Every year, there is a countdown across the globe to celebrate Earth Hour and take one iconic action: switch off the lights. The World Wildlife Fund, or WWF, defines this movement as so much more than action, a symbol of unity, a symbol of hope, a symbol of power in collective action for nature.
In the midst of the global COVID-19 sanitary crisis, Earth Hour marks a moment of solidarity for the planet as global communities unite and organize events digitally.
With nature loss continuing unabated, Earth Hour 2020 draws attention to the immediate need for halting nature and biodiversity loss for our health and well-being. The global moment comes ahead of world leaders scheduled to take critical decisions on nature, climate change, and development. Earth Hour marks a pivotal opportunity for civil society members, citizens, nation heads, CEOs and environmentalists to demonstrate their objective towards sustainability.
But… What is Earth Hour?
Earth Hour, organized by WWF, is a global grassroots movement uniting people to take action on environmental issues and protect the planet. Engaging a massive mainstream community, Earth Hour was famously started as a lights out event in Sydney, Australia in 2007. Since then, it has grown to engage millions of supporters in more than 185 countries and territories, inspiring individuals and organizations worldwide to take action for the environment, and driving major legislative changes by harnessing the power of the crowd. As the movement grows, the one-hour lights out event continues to be the symbol of a broader commitment toward nature and our planet.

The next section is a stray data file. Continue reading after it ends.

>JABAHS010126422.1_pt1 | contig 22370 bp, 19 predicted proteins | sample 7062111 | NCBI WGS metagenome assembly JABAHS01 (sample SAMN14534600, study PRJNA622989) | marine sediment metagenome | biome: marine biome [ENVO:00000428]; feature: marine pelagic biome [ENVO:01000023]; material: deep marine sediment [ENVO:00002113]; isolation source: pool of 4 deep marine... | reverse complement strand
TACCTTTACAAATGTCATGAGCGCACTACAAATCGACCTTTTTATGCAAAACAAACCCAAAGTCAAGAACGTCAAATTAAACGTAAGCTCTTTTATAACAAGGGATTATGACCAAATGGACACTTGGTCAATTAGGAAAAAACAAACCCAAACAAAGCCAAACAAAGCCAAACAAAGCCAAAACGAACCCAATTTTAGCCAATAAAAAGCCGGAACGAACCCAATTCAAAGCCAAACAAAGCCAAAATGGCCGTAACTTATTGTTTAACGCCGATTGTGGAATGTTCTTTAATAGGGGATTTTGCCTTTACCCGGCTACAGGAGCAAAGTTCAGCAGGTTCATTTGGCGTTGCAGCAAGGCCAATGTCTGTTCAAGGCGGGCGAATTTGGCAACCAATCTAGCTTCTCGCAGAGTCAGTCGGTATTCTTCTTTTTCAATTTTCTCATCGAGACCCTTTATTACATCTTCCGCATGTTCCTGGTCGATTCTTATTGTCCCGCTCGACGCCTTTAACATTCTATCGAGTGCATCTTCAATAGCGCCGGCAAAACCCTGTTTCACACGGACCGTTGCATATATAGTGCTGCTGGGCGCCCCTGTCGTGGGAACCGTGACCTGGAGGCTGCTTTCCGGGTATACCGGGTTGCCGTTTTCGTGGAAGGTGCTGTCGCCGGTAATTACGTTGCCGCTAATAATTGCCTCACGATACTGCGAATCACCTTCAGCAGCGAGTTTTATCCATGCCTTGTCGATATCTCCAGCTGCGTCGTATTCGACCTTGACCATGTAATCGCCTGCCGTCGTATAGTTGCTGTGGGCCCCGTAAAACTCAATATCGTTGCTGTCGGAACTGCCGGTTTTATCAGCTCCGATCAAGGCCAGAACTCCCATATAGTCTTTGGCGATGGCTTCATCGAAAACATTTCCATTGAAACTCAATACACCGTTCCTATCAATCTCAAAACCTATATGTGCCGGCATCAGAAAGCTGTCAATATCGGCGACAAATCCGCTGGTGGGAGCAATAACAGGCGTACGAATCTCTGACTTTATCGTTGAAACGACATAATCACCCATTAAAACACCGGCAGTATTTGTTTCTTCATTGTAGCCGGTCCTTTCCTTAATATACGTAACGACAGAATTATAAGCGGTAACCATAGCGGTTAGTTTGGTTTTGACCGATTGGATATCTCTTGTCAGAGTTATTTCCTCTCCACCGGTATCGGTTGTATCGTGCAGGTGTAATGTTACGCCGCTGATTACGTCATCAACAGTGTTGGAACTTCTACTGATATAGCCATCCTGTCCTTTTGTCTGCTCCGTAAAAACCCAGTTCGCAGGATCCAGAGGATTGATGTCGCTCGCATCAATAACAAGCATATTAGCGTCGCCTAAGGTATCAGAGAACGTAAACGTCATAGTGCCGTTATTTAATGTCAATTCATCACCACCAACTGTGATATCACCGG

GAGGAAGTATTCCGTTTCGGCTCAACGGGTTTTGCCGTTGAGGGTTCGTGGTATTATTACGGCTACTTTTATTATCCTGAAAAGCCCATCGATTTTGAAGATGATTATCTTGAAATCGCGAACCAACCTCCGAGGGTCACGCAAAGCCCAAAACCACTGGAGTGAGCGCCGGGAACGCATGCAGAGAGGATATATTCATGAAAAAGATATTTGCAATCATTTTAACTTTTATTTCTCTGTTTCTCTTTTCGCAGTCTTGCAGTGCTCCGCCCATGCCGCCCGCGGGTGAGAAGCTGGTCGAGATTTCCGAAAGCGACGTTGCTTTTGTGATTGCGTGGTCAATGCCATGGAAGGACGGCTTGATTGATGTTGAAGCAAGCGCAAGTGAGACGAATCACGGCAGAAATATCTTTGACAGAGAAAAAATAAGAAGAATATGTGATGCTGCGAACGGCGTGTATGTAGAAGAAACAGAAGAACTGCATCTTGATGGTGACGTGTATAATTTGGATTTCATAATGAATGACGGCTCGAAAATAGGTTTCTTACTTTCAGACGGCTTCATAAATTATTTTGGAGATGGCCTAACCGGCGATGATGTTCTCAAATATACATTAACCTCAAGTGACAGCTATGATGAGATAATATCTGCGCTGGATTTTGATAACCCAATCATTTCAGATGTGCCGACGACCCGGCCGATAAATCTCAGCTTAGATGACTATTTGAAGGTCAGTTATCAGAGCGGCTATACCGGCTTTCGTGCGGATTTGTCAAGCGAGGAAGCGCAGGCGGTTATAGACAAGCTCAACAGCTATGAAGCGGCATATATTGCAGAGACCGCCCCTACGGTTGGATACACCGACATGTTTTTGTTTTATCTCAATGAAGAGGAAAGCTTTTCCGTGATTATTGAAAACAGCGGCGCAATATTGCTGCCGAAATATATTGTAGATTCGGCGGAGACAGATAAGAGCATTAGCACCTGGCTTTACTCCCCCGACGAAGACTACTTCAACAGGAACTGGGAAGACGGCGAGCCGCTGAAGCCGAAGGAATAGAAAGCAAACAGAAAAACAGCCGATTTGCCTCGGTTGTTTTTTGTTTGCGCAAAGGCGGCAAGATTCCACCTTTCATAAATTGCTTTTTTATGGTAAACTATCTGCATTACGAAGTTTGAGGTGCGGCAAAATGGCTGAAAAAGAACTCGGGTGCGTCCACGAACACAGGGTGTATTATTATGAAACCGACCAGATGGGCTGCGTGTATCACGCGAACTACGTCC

Did you know? More than 2.2 million individuals and 2,000 businesses turned their lights out for one hour in the first Earth Hour event.
Here are some of the highlights achieved by Earth Hour:
- WWF-Uganda created the world’s first Earth Hour Forest
- More than 250,000 Russians voiced support for better protection of their country’s seas and forests
- Argentina used its 2013 Earth Hour campaign to help pass a Senate bill for a 3.4 million hectares Marine Protected Area in the country
- Thousands of wood-saving stoves were distributed to families in Madagascar
- Solar-powered lights were installed in three villages without electricity in India
- In Paraguay, WWF used the Earth Hour platform to build public support to gain an extension of the logging moratorium, helping to reduce deforestation
- Education programs for schools were launched in Thailand and Taiwan
- Hundreds of thousands of LED lights were installed by girl scouts in the USA
- More than 2,123 mitigation actions submitted by Earth Hour City Challenge 2014 participating cities
We encourage you to visit Earth Hour’s official website to learn more about this global movement and check-out their article on ideas for everyone and how easy it is to contribute. Just because you’re staying at home, that doesn’t mean you can’t have a memorable Earth Hour on-the-night experience! Read Earth Hour’s list of 20 things you can do at home or online this Earth Hour (Saturday, March 28 at 8:30 pm your local time).